HHF & Burckhardt + Partner shared with us their second prize winning proposal for the Zoo Basel Ozeanium, which is embedded in the city and used as a park by residents and visitors. The proposed Ozeanium accommodates the scale of the surrounding buildings, such as the Rialto swimming pool, the market hall and the tall buildings on the city ring. The striking, confident construction volume is a clear indication of what an attraction this will be, enriching the city in a central location. The redesigning of the green area Nachtigallenwäldeli and the construction of the new Ozeanium, an ocean aquarium, on the Heuwaage are bringing the zoo and the park area even closer to the city center, to form an attractive living environment and recreational area. More images and architects’ description after the break.
New Crematorium in the Hörnli Cemetary Competition Entry / Josep Ferrando, David Recio, Rafael Aliende
The proposal by Josep Ferrando, David Recio, and Rafael Aliende for the new crematorium in the Hörnli cemetery respects the identity of the protected existing building while establishing a void between it and the upper street level, an “entrance space”. This “empty-built” space between the two buildings, the existing one and the new one, becomes the entry square because of their connection in the underground level. This way, the new building appears as a visually independent and representative piece, isolated among the trees. More images and architects’ description after the break.
As a follow up to our recent post on the recent win by Boltshauser Architekten for their Basel Aquarium design in Switzerland, we wanted to share with you the other entries by Zaha Hadid Architects, David Chipperfield Architects and Caruso St John Architects. Zaha Hadid’s ‘Blue Cave,’ while praised for its excellent quality, was criticised for its thin visitor aisles; the jury felt the “dynamic” styling of the building’s interior would have been in competition with the aquariums, and so the project came in third out of the 15 shortlisted entries. More information and images on the other entries, after the break.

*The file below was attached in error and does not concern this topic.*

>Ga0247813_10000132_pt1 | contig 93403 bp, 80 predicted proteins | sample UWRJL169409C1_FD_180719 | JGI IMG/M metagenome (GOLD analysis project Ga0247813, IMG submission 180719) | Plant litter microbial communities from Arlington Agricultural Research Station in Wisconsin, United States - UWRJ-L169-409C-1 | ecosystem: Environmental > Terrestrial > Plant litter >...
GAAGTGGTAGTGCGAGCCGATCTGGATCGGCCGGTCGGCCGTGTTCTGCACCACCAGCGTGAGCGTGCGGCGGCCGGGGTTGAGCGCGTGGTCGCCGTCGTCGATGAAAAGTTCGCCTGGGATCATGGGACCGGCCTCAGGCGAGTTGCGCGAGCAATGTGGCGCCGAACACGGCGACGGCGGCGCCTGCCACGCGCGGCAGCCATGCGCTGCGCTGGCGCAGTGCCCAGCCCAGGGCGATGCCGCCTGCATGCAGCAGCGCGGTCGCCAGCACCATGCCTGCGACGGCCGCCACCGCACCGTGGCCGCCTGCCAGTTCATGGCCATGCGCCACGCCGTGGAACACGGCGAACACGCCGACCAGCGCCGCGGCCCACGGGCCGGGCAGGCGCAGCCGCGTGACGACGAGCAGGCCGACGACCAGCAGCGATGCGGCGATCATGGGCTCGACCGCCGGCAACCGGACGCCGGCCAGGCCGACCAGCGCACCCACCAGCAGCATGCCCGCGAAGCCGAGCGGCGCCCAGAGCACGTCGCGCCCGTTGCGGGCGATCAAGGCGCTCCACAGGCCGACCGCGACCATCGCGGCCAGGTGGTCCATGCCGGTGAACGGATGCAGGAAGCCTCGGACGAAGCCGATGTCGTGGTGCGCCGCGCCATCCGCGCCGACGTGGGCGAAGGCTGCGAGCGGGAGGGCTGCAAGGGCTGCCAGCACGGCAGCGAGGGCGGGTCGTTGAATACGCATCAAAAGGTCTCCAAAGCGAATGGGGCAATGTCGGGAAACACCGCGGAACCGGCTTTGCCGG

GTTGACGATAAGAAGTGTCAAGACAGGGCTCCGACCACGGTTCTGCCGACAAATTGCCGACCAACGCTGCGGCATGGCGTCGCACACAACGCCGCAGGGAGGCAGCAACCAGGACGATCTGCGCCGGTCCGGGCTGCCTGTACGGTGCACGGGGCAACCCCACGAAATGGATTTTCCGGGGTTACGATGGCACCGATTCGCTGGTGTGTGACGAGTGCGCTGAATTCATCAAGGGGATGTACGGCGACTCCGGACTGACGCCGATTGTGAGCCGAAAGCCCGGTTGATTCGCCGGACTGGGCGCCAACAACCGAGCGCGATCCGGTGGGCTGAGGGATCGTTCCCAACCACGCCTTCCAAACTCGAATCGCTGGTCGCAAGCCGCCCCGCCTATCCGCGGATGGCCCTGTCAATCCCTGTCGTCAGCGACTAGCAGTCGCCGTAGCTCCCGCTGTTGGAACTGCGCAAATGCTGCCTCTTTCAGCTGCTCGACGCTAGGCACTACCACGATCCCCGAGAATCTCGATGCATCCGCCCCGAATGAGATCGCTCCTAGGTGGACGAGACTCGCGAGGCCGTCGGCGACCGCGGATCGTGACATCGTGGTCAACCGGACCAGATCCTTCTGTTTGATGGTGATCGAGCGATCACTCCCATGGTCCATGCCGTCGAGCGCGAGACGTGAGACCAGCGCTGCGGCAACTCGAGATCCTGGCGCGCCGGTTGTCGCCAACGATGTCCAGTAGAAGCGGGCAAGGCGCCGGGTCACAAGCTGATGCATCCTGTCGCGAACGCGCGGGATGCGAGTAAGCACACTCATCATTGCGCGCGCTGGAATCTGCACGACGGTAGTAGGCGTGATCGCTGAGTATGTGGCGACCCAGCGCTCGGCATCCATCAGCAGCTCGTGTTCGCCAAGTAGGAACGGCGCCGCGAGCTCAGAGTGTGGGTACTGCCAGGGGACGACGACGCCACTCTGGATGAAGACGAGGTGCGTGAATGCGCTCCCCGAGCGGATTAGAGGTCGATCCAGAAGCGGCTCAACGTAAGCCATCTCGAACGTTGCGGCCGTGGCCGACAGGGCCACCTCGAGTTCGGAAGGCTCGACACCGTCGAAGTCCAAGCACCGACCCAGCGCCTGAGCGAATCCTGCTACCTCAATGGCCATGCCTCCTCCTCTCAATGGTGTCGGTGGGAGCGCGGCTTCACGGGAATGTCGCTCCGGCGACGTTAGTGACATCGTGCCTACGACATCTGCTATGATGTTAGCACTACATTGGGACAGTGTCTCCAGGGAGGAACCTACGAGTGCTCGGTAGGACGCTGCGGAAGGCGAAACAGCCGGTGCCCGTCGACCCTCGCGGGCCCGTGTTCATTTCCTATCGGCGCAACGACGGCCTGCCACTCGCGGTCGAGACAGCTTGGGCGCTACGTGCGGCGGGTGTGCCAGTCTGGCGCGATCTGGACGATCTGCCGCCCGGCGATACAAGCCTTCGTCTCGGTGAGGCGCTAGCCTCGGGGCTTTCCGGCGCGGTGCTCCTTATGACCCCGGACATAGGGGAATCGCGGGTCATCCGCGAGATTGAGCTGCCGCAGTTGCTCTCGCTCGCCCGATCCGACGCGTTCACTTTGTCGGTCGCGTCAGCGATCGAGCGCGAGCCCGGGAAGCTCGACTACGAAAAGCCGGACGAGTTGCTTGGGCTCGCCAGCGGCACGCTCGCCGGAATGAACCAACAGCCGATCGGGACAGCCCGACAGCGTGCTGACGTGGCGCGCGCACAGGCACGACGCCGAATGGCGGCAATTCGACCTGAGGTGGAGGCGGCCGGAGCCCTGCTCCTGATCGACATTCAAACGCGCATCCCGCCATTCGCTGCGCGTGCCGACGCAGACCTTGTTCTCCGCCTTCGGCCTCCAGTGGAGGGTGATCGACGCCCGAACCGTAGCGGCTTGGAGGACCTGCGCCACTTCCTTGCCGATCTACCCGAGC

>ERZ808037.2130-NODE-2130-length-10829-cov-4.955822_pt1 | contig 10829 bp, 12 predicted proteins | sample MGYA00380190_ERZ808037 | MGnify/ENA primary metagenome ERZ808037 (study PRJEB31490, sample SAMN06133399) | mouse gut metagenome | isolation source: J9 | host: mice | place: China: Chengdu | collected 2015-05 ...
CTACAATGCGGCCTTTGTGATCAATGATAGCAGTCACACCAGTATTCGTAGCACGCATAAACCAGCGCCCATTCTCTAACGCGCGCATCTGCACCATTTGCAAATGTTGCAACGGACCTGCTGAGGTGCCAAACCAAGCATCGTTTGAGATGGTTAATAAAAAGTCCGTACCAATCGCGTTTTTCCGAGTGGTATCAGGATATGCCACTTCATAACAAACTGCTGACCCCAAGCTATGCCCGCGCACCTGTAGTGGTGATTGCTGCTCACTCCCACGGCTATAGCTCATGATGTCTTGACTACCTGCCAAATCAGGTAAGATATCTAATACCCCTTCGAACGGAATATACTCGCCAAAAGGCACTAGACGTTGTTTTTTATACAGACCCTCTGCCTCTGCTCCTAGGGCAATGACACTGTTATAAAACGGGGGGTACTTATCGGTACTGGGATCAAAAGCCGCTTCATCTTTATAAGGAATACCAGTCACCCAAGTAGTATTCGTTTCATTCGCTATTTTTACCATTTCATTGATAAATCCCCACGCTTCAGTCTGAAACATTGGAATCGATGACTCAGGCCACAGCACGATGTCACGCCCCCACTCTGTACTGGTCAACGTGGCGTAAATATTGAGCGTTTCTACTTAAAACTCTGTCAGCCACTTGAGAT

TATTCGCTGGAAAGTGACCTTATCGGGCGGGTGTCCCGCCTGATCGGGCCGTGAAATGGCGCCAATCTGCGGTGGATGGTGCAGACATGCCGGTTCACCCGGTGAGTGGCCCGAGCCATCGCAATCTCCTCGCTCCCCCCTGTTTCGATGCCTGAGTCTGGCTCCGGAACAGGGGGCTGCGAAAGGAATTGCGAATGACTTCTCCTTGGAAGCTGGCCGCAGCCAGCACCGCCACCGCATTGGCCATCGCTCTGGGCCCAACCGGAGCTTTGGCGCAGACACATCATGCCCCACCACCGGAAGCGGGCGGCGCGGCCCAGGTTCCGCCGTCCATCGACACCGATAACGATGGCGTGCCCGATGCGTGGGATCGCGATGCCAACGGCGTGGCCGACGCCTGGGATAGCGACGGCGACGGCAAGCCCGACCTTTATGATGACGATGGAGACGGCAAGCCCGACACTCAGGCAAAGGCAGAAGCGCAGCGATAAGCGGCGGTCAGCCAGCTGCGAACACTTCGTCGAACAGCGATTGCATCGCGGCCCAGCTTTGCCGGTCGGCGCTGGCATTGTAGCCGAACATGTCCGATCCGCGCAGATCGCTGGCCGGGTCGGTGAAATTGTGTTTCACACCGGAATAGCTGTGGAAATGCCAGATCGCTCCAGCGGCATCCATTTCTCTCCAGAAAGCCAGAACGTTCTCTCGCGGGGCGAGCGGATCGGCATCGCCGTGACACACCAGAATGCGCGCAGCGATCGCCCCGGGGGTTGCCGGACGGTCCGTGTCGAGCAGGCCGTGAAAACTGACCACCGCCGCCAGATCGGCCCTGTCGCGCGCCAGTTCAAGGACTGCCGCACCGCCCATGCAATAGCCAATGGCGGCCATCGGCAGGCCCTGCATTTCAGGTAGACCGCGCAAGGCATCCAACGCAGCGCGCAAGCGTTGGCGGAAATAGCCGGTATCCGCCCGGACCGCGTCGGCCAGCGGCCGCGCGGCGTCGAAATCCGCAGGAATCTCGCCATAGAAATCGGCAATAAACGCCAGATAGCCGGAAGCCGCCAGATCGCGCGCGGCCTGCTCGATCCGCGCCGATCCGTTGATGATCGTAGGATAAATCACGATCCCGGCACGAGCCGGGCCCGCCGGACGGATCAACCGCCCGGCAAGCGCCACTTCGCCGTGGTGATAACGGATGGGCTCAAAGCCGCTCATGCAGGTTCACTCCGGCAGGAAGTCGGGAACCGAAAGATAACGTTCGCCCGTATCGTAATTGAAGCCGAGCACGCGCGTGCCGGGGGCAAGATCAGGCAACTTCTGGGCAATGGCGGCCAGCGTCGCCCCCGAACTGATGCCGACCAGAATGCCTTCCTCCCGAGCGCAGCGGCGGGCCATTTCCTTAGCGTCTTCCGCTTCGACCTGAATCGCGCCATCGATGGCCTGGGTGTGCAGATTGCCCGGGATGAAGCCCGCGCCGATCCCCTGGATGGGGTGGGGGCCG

Swiss architecture practice, Boltshauser Architekten, recently won an international competition to design a new aquarium in the center of Basel, Switzerland. Their concept, titled ‘Seacliff’, was noted by jury members as being the best match for the public image cultivated by the Basel Zoo. The above-ground building space proposed by Boltshauser was smaller than any of the other competition entries, offering the best solution from an urban development perspective. Beating out such prominent firms as Zaha Hadid Architects, David Chipperfield Architects, and Caruso St John Architects, Boltshauser’s winning project is due for completion in 2019 with an estimated cost of £54 million. More images and information after the break.
Last November, ArchDaily reported on the new additions to Messe Basel – a multifunctional exhibition building that is designed to become a destination for the public. The project is designed by Basel architecture firm, Herzog & de Meuron and will include additions and relocations of the existing halls of the building. The existing hall will be extended via a three-story addition will replace two existing exhibition halls and include various scales of venues to attract different groups and events. New connections between parts of the building will be bridged with overhead walkways and transparencies between spaces. For a look at the early construction phase, click here.
More updates on the project after the break.
Earlier this month, Roche held a foundation stone-laying ceremony for their new office building that is currently being constructed in Basel, Switzerland. Designed by the Basel-based architecture practice of Herzog & de Meuron, the 178-meter-tall tapering structure will be formed by superimposed floor slabs that narrow as the high rise ascends. Its simple shape and predominantly white color scheme will anchor itself within the urban setting of Basel and become one of the few high rises scattered throughout the city’s skyline.
Continue after the break for more images and information.
Architects: Cruz y Ortiz Arquitectos in collaboration with Giraudi-Wettstein
Location: Basel train station, Centralbahnstrasse 10, 4051 Basel, Switzerland
Completion date: 2003
Collaborators: J. C. Mulero, M. Velasco, L. Gutiérrez. Cruz y Ortiz arquitectos M. Delmenico, T. Radczuweit, P. Vitali. Giraudi-Wettstein, Itten + Brechbühl AG., Technical Surveyors, Passera & Pedretti, Structural Consultant, Rinaldo Passera, Erich Borer, Tadeusz Tzsesiac, Suiselectra Ingenierunternehmungn AG, Services Consultant
Built area: Footbridge: 9.000 sqm
Parking: 14.700 sqm
Client: Passarelle Bahnhof Basel SBB
Photographs: Courtesy of Cruz y Ortiz Arquitectos
Duccio Malagamba shared with us his photographic work on Herzog and de Meuron’s Museum der Kulturen. His photos not just provide us with more images on this exciting design, but allow us to really appreciate the stunning details and architectural elements shown such as its historic walls and beautiful rooftop of irregular folds.
After two years of reconstruction, refurbishment and expansion, it recently re-opened in early September of this year and continues to be one of Europe’s great ethnographic museums. More photos by Duccio Malagamba can be viewed after the break.